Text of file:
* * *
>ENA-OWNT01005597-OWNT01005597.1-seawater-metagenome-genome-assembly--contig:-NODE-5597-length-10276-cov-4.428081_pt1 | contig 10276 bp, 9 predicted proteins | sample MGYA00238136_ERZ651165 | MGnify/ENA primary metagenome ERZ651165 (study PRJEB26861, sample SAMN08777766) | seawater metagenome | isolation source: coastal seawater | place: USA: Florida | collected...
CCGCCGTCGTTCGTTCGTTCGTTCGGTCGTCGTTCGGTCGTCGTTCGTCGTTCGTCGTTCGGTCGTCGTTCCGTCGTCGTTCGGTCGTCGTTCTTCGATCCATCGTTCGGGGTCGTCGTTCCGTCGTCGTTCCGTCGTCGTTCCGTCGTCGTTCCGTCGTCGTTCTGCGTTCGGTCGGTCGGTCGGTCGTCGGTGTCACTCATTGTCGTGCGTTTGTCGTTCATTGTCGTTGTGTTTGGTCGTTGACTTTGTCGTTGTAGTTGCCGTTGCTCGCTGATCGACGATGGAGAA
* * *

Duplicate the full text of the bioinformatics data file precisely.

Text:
>ENA-OWNT01005597-OWNT01005597.1-seawater-metagenome-genome-assembly--contig:-NODE-5597-length-10276-cov-4.428081_pt1 | contig 10276 bp, 9 predicted proteins | sample MGYA00238136_ERZ651165 | MGnify/ENA primary metagenome ERZ651165 (study PRJEB26861, sample SAMN08777766) | seawater metagenome | isolation source: coastal seawater | place: USA: Florida | collected...
CCGCCGTCGTTCGTTCGTTCGTTCGGTCGTCGTTCGGTCGTCGTTCGTCGTTCGTCGTTCGGTCGTCGTTCCGTCGTCGTTCGGTCGTCGTTCTTCGATCCATCGTTCGGGGTCGTCGTTCCGTCGTCGTTCCGTCGTCGTTCCGTCGTCGTTCCGTCGTCGTTCTGCGTTCGGTCGGTCGGTCGGTCGTCGGTGTCACTCATTGTCGTGCGTTTGTCGTTCATTGTCGTTGTGTTTGGTCGTTGACTTTGTCGTTGTAGTTGCCGTTGCTCGCTGATCGACGATGGAGAA